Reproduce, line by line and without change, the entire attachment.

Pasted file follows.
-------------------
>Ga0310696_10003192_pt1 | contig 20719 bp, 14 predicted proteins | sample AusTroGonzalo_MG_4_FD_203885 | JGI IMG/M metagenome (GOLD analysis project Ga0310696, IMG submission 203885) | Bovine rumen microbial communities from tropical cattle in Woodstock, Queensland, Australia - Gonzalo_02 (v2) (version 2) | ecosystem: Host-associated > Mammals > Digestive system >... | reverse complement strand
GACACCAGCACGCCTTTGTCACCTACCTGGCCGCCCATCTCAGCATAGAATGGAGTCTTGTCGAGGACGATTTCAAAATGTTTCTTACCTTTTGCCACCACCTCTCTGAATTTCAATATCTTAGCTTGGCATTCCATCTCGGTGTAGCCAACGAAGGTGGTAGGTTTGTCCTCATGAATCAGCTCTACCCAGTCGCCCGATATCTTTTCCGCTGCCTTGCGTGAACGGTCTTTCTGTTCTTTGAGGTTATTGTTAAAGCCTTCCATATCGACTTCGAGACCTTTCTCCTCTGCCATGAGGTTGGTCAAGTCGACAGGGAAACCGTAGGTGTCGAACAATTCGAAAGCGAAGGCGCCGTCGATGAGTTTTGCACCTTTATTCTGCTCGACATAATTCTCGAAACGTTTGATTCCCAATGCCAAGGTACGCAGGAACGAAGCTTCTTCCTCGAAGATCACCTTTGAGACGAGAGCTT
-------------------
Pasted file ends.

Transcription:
>Ga0310696_10003192_pt1 | contig 20719 bp, 14 predicted proteins | sample AusTroGonzalo_MG_4_FD_203885 | JGI IMG/M metagenome (GOLD analysis project Ga0310696, IMG submission 203885) | Bovine rumen microbial communities from tropical cattle in Woodstock, Queensland, Australia - Gonzalo_02 (v2) (version 2) | ecosystem: Host-associated > Mammals > Digestive system >... | reverse complement strand
GACACCAGCACGCCTTTGTCACCTACCTGGCCGCCCATCTCAGCATAGAATGGAGTCTTGTCGAGGACGATTTCAAAATGTTTCTTACCTTTTGCCACCACCTCTCTGAATTTCAATATCTTAGCTTGGCATTCCATCTCGGTGTAGCCAACGAAGGTGGTAGGTTTGTCCTCATGAATCAGCTCTACCCAGTCGCCCGATATCTTTTCCGCTGCCTTGCGTGAACGGTCTTTCTGTTCTTTGAGGTTATTGTTAAAGCCTTCCATATCGACTTCGAGACCTTTCTCCTCTGCCATGAGGTTGGTCAAGTCGACAGGGAAACCGTAGGTGTCGAACAATTCGAAAGCGAAGGCGCCGTCGATGAGTTTTGCACCTTTATTCTGCTCGACATAATTCTCGAAACGTTTGATTCCCAATGCCAAGGTACGCAGGAACGAAGCTTCTTCCTCGAAGATCACCTTTGAGACGAGAGCTT